energy is not conserved in inelastic collisions? How is it possible that the
velocities could change in such a way that momentum would be conserved
but kinetic energy would not? Experimental Background: Two Gliders
In the current laboratory, we will be using the glider setup of Laboratory 2, but with one important
difference: there will be two gliders on the track, as shown in Figure 3.
The gliders themselves can be positioned in two ways. If the sides with Velcro on them are facing
42 Figure 3: Air track with two gliders. each other, any collision between the gliders will be an inelastic collision - the gliders will stick
together and travel as one after the collision. However, if the sides with metal bumpers on them
are facing each other, the gliders will bounce off of each other cleanly, and any collision between
them will be an elastic collision.
Problem 5.5 If we collide two gliders on an air track, will the total linear
momentum of the two-glider system be conserved if the environment of the
air track is not perfectly frictionless? Why or why not?
Problem 5.6 If we collide two gliders on an air track, will the total linear
momentum of the two-glider system be conserved if the track is not perfectly level? Why or why not?
The motion of each glider is detected using the same type of ultrasonic sensor that we used in
previous laboratories. Because there are two gliders, there must be two sensors: they are positioned
at opposite ends of the air track and each “sees” the glider closest to it. Experiments
Experiment 1: Inelastic Collisions
We begin by investigating whether kinetic energy and momentum are conserved in the context of
inelastic collisions. We will generate experimental data for two separate inelastic collisions.
1. Turn on the air compressor and place a single glider on the track.
2. Ensure that your track is level by adjusting it so that the glider has no systematic tendency
to move toward one end.
43 Figure 4: Plot of position vs. time for two inelastically-colliding gliders. 3. Once the track is level, place the second glider on the track. Ensure that the gliders are
situated with the Velcro ends facing each other. Remove any additional brass weights from
4. Open LoggerPro and set it up to collect 5 seconds of data from both sensors simultaneously
at a rate of 10 samples per second by using the template ﬁle impact momentum energy.cmbl.
Practice collecting data and moving the gliders around so you can see which glider corresponds to which sensor. If your data look strange, adjust the tilt angles of the sensors to
ensure they are “seeing” the gliders and not the track or surrounding objects.
5. Weigh both gliders and record their masses in your lab report.
6. Position one glider in the middle of the track, and the other at one end. Begin taking data,
and give the glider at the end of the track a gentle push toward the one in the middle. The
gliders will collide, and your data will look similar to that in Figure 4.
7. Fit lines to the regions of the graph immediately before the gliders collided and after they
collided (see Appendix A Section 1.2). Copy the graph into your lab report, and record the
values of the slopes of these lines in the data table. (What do these slopes represent?)
8. Calculate the total momentum of the system before and after the collision. See Appendix A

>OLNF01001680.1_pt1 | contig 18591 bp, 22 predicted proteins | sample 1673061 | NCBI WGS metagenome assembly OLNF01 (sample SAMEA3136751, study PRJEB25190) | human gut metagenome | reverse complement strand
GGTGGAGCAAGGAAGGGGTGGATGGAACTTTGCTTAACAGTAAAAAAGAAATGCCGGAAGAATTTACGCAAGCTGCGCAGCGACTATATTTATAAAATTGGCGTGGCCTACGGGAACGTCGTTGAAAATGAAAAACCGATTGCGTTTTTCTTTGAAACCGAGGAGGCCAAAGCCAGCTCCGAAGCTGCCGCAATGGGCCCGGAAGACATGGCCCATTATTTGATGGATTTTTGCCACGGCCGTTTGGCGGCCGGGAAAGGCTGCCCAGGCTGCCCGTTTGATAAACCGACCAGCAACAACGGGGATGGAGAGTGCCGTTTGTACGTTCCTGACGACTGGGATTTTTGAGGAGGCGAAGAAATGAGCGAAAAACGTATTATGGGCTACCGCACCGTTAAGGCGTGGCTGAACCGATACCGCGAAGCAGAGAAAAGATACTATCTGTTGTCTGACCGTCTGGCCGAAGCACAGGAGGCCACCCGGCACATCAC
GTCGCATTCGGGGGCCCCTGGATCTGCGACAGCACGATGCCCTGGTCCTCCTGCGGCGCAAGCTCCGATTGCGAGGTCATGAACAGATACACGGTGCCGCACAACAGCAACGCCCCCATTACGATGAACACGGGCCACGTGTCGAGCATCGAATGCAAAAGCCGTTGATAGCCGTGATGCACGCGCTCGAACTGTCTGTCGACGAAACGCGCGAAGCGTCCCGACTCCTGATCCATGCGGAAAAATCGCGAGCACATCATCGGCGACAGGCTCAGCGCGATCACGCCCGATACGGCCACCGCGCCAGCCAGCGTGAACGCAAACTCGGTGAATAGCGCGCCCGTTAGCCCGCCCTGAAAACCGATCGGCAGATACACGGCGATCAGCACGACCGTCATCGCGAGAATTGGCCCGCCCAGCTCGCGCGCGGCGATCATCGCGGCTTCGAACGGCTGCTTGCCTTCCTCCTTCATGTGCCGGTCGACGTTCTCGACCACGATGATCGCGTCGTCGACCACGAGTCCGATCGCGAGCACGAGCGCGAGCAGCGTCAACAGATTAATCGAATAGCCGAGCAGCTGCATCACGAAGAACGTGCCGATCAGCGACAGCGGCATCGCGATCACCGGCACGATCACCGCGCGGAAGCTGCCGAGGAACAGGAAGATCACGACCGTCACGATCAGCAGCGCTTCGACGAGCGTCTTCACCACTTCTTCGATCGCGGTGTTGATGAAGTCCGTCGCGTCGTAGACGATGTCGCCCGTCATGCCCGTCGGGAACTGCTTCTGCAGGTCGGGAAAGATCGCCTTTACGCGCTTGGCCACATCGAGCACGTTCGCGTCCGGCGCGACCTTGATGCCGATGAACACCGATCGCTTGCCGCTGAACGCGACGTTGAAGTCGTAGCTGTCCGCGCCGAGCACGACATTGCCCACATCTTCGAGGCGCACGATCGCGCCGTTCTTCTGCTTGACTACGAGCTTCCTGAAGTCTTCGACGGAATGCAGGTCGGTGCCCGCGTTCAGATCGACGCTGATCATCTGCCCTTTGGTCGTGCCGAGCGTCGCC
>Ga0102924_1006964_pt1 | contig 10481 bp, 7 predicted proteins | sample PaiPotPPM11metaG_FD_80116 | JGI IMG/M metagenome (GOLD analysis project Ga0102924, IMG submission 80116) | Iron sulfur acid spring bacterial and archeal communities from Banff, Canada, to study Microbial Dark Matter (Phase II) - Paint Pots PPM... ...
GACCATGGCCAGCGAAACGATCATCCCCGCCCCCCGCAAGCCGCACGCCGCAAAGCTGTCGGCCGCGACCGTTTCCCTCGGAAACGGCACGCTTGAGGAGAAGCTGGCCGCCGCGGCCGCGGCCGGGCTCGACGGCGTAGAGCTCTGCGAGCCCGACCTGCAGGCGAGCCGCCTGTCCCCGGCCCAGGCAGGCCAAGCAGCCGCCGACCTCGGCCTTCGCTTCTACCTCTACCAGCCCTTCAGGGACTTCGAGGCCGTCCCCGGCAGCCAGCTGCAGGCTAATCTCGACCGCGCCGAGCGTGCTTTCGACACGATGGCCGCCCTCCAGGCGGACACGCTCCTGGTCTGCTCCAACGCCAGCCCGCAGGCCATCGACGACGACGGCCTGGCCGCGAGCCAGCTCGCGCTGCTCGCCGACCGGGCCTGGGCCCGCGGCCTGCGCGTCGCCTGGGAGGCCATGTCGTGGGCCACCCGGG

Section 2.1 if you need a refresher on how to input formulas.
9. Calculate the total kinetic energy of the system before and after the collision. 44 10. Calculate the ratio of kinetic energy after the collision to kinetic energy before the collision,
and do the same for total momentum. If a particular quantity is conserved, the ratio should
be close to one. (Do you see why?)
11. Repeat this procedure, but add 100 g of brass weights to the glider that is at rest before the
collision (see Figure 5). Figure 5: Attach two 50 g brass weights to the glider’s base; one on either side. Experiment 2: Elastic Collisions
We next investigate whether kinetic energy and momentum are conserved in the context of elastic
collisions. The procedure for Experiment 2 is identical to the procedure for Experiment 1, with
one very important difference. In Experiment 1, you oriented the gliders so that the Velcro ends
were facing each other; this produced the right conditions for inelastic collisions. In Experiment
2, however, you will orient the gliders such that the ends with the metal bumpers are facing each
other. This will produce the right conditions for elastic collisions, in which the gliders bounce off
each other when they collide.
Repeat the procedure for Experiment 1 with the metal bumpers facing each other. Copy both
graphs (with ﬁt lines included) into your lab report and record the glider velocities, masses, and
total momentum and energy before and after each collision.
Experiment 3: Model Fitting and Analysis
Once Experiments 1 and 2 are complete, use the online data collection tool to record the ratios of
kinetic energy and momentum from after the collision to before the collision
ratio = quantity after
same quantity before
45 Figure 6: Plot of position vs. time for two elastically-colliding gliders. for the inelastic collisions and the elastic collisions. If a given quantity is conserved, the ratio will
be one. However, keep in mind that these are experimental quantities, and therefore are subject to
systematical and statistical error.
1. Enter your data in the online data collection tool as described in appendix A Section 3. We
will use both Charts 1 and 2. Enter the momentum ratios and the kinetic energy ratios into
chart 1 and 2, respectively. The columns of each chart will correspond to the experimental
trial number, e.g. column 1 of chart 1 should contain the momentum ratio for the inelastic
collision with no added mass to the stationary glider.
2. Once all of the class data has been collected, copy the ratios for kinetic energy and total
momentum (after/before) into the data table on your lab report.
3. Calculate a 95% conﬁdence interval for the mean of the kinetic energy and momentum ratios
for all four collision types. (See Appendix A Section 2.2 for useful formulas.)
Problem 5.7 From the class’ experimental results, does it appear that
linear momentum is conserved in trials 1 and 2? How about in trials 3 and
4? Why or why not?
Problem 5.8 From the class’ experimental results, does it appear that
kinetic energy is conserved in trials 1 and 2? How about in trials 3 and 4?
Why or why not? 46 Problem 5.9 Would the following sources of error affect your results
for this experiment (i.e. whether linear momentum/kinetic energy is conserved)? Write a one-sentence explanation of why/why not for each.
(a) The gliders experience air resistance.
(b) The track is not level.
(c) The glider that is supposed to be still at the beginning of each trial is
actually moving a bit. 47 ...
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This note was uploaded on 09/13/2011 for the course ECONOMICS 101 taught by Professor Gerson during the Spring '11 term at University of Michigan.
- Spring '11